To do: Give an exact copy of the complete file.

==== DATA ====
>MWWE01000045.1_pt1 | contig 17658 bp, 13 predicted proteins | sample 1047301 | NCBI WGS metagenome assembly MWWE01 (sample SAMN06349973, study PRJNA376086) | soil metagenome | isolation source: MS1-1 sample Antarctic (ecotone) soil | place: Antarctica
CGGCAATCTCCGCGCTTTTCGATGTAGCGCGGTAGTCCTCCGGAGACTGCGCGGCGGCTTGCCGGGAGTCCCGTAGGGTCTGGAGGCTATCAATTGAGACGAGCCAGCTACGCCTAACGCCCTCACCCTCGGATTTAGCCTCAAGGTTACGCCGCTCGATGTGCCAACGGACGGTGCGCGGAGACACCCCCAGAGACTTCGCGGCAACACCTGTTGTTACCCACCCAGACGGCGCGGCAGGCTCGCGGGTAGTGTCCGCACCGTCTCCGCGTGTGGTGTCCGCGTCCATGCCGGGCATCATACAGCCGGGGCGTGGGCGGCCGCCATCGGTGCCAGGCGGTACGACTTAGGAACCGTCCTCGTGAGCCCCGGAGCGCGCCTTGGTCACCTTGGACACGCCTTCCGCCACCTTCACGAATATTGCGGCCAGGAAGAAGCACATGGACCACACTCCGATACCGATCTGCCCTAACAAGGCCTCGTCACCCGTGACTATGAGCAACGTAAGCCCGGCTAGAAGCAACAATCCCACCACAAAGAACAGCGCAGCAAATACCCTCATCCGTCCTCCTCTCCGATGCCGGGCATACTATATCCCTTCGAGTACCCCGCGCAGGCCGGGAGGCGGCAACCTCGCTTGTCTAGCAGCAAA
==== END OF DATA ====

>MWWE01000045.1_pt1 | contig 17658 bp, 13 predicted proteins | sample 1047301 | NCBI WGS metagenome assembly MWWE01 (sample SAMN06349973, study PRJNA376086) | soil metagenome | isolation source: MS1-1 sample Antarctic (ecotone) soil | place: Antarctica
CGGCAATCTCCGCGCTTTTCGATGTAGCGCGGTAGTCCTCCGGAGACTGCGCGGCGGCTTGCCGGGAGTCCCGTAGGGTCTGGAGGCTATCAATTGAGACGAGCCAGCTACGCCTAACGCCCTCACCCTCGGATTTAGCCTCAAGGTTACGCCGCTCGATGTGCCAACGGACGGTGCGCGGAGACACCCCCAGAGACTTCGCGGCAACACCTGTTGTTACCCACCCAGACGGCGCGGCAGGCTCGCGGGTAGTGTCCGCACCGTCTCCGCGTGTGGTGTCCGCGTCCATGCCGGGCATCATACAGCCGGGGCGTGGGCGGCCGCCATCGGTGCCAGGCGGTACGACTTAGGAACCGTCCTCGTGAGCCCCGGAGCGCGCCTTGGTCACCTTGGACACGCCTTCCGCCACCTTCACGAATATTGCGGCCAGGAAGAAGCACATGGACCACACTCCGATACCGATCTGCCCTAACAAGGCCTCGTCACCCGTGACTATGAGCAACGTAAGCCCGGCTAGAAGCAACAATCCCACCACAAAGAACAGCGCAGCAAATACCCTCATCCGTCCTCCTCTCCGATGCCGGGCATACTATATCCCTTCGAGTACCCCGCGCAGGCCGGGAGGCGGCAACCTCGCTTGTCTAGCAGCAAA